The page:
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Blocked FG propels Pioneers past Cardinals

MARIETTA — A blocked field attempt in the third quarter proved to be pivotal.

Tay Pryor got a hand on Nate Strong’s 23-yard bid for 3, and the loose ball was collected by James Knox, who raced 84 yards down the left side line to the end zone.

That touchdown and ensuing extra-point kick helped Marietta College go on to defeat Otterbein University, 21-10, in an Ohio Athletic Conference football game Saturday at Don Drumm Stadium.

“I just tried to come off the edge from the right, lay out — even if you can’t get it — and do what’s best for my team,” said Pryor, a 5-foot-9, 151-pound junior defensive back from GlenOak. “I got it with my hands.”

At the time, the Pioneers (5-4 overall, 4-4 OAC) led the Cardinals, 7-3. So, if Strong’s boot had been good, Otterbein (2-7, 2-6) would’ve reduced the deficit to one. But instead, Knox, wearing number 38 to honor the late Joel Wunnenberg, was able to give MC a 14-3 lead.

Later in the final seconds of the game, Knox sealed the victory with an interception.

“It was huge,” said seventh-year Pioneer football coach Andy Waddle of the block and touchdown. “James (Knox) was doing all this wearing 38, which is so special to him and the rest of the guys — and to me.”

Waddle paused.

“Those guys (seniors’ TJ West, Tanner Clark, Kyle McSweeney, Andrew Barker, and Knox) who have worn it seem to do something pretty special,” the coach continued. “And, I don’t think there is a coincidence in that. It’s pretty awesome.”

Senior wide receiver Ryan VanMeter is slated to wear 38 in MC’s season finale against visiting Mount Union at 1:30 p.m. Saturday.

During first half action on a day honoring Veterans of the US Armed Forces, Marietta and Otterbein were engaged in a defensive battle and punting duel. After a scoreless first quarter, the Cardinals staked themselves to a 3-0 advantage in the second period on Strong’s 25-yard field goal at the 5:52 mark.

“I thought this game would be a dogfight,” Waddle said. “Otterbein’ struggled a little bit, but they’ve won two in a row. They play a tough schedule.”

Late in the stanza, the Pioneers were able to move the ball to the Cardinal 9, where McSweeney hit Justin Bell with a scoring strike with 4 seconds left in the half. The MC drive covered 64 yards on 16 plays.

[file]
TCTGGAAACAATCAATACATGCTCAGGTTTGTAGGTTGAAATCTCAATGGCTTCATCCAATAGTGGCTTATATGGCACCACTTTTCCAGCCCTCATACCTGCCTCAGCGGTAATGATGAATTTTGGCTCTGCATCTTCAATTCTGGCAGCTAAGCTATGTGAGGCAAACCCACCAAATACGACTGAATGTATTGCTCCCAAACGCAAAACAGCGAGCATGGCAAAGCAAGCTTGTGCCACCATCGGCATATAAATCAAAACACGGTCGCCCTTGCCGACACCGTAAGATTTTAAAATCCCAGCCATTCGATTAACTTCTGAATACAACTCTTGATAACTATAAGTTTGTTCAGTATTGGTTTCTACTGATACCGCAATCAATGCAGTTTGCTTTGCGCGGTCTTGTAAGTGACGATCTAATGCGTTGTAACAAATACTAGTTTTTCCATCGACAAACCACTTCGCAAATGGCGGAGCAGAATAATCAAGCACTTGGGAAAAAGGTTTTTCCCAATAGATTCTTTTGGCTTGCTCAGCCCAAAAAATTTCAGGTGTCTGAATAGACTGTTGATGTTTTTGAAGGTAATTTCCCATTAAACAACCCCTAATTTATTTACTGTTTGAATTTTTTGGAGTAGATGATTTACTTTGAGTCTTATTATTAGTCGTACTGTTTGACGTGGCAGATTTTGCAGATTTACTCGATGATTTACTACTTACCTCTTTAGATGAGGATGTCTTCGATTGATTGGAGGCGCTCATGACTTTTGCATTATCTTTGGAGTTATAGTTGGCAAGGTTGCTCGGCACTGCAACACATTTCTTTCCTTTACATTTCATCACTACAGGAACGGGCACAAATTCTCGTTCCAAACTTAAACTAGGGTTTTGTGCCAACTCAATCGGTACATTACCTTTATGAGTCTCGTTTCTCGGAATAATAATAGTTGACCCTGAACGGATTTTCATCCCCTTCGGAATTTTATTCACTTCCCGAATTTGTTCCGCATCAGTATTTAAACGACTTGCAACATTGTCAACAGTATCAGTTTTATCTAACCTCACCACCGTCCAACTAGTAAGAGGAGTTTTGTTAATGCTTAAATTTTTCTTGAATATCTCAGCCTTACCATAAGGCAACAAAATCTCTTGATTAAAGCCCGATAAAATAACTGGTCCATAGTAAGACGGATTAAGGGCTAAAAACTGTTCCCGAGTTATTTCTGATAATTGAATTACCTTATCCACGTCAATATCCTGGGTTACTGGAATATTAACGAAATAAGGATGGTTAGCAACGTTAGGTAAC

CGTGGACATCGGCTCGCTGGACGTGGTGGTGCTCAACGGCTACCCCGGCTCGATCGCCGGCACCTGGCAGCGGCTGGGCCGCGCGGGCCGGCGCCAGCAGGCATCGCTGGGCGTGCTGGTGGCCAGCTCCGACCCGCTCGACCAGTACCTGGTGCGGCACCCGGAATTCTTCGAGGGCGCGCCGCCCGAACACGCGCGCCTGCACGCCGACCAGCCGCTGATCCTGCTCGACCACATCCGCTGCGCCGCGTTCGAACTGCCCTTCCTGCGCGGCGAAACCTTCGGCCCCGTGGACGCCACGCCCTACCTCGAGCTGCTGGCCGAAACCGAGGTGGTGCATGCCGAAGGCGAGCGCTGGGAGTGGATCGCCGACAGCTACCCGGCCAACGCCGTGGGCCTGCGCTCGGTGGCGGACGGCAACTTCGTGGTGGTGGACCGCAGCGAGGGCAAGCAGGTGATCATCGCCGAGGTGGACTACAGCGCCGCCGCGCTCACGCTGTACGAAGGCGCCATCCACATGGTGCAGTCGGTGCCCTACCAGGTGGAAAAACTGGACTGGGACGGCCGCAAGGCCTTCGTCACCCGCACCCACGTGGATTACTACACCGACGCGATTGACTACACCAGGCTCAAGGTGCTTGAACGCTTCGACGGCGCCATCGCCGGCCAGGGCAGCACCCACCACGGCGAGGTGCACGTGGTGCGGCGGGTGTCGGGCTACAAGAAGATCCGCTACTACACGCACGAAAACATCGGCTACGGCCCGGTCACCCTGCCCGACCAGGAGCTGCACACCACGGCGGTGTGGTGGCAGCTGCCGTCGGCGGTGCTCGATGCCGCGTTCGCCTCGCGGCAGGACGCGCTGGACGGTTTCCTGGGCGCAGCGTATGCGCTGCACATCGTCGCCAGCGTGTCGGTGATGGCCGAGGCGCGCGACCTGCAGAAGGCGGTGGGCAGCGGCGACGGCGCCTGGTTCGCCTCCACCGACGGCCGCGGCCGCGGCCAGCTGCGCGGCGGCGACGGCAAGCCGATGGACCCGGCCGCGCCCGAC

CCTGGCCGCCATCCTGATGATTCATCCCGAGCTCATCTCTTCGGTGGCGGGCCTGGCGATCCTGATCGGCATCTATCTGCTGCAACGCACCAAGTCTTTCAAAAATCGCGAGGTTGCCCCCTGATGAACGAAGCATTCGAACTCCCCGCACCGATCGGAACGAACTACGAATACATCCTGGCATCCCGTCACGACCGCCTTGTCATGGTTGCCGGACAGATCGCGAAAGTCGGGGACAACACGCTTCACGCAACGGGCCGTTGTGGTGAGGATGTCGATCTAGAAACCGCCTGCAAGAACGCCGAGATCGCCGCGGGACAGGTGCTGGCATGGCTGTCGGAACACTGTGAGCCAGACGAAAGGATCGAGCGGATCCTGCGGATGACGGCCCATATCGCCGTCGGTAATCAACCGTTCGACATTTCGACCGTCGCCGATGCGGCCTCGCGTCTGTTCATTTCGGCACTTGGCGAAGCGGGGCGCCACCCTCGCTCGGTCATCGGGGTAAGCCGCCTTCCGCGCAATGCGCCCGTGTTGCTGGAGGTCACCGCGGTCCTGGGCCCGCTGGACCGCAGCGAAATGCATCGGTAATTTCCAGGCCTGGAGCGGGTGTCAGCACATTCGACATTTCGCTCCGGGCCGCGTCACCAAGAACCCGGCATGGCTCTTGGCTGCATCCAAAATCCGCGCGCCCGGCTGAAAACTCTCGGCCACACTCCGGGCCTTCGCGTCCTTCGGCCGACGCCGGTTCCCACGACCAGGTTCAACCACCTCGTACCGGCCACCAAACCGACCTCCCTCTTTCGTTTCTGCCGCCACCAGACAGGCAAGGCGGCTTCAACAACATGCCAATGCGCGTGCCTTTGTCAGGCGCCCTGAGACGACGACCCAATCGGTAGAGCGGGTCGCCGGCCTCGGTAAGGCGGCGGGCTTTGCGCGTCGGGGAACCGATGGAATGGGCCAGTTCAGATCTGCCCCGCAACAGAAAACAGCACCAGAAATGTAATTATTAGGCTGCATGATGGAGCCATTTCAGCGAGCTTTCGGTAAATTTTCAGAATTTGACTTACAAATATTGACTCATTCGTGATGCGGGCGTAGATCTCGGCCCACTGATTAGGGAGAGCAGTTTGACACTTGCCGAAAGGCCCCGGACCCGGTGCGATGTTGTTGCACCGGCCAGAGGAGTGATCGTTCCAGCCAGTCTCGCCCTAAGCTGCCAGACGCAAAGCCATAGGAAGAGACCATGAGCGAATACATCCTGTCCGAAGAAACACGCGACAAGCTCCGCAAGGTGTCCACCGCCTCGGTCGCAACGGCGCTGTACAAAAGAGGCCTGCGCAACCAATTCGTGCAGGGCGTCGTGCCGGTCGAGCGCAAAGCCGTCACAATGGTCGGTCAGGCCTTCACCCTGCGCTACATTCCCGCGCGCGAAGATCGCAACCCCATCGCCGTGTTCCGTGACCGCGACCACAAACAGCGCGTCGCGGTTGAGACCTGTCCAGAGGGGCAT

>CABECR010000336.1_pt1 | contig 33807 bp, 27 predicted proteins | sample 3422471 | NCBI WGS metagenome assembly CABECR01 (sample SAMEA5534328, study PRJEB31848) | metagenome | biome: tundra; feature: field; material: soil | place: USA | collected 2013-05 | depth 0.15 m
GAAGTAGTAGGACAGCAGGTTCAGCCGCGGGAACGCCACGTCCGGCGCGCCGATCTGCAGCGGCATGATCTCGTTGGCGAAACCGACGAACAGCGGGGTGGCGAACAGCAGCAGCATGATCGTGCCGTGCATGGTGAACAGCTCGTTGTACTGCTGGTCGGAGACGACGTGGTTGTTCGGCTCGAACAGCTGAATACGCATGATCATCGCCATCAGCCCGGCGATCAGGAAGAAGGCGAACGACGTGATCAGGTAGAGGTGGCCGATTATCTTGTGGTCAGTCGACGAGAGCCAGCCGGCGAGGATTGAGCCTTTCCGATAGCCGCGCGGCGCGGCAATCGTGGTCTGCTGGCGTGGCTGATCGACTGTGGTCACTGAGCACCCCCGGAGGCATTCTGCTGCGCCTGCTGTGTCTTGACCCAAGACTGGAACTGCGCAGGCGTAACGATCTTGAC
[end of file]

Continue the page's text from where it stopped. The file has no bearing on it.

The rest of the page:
Jacob Griffin’s PAT made it 7-3 Marietta at the intermission.

“I think we could’ve been better about being more methodical and consistent,” Waddle said. “And when you do that, something good’s going to happen.”

After Pryor’s block and Knox’s TD, Otterbein answered with a score of its own with Matt Webb capping an 8-play, 76-yard drive with an 8-yard run to paydirt. Strong’s PAT cut it 14-10.

“On defense, we didn’t play great all the time, but when Otterbein got in the red zone, we became hard to score on,” Waddle said. “And, that’s what playing good, consistent defense can do for you. And, I think the same thing can be true offensively, too.”

Early in the fourth quarter, Marietta, capitalizing on Drake Neuberger’s fumble recovery at the end of the third, tacked on an insurance TD when freshman Bryce Agnew rushed 8 yards to the end zone. Griffin’s point after gave the Pioneers an 11-point cushion.

“On defense, we didn’t play great all the time, but when Otterbein got in the red zone, we became hard to score on,” Waddle said. “And, that’s what playing good, consistent defense can do for you. And, I think the same thing can be true offensively, too.”

McSweeney completed 16 of 24 passes for 150 yards and one TD while his Cardinal counterpart Logan Pharmer was 25 of 50 for 353 yards.

Clark rushed for 41 yards on 13 carries to lead the Pioneers. J. Bost-Floyd gained a game-high 82 yards on the ground for Otterbein.

Austin Veatch had five catches for 50 yards and Van Meter four for 51.

George Redding led the Cards with nine receptions for 118 yards.

“We knew this was going to be a tough game,” Waddle said. “We had a couple things that went our way, and I’m just proud of the effort from our guys.”

Ron Johnston can be reached at rjohnston@mariettatimes.com

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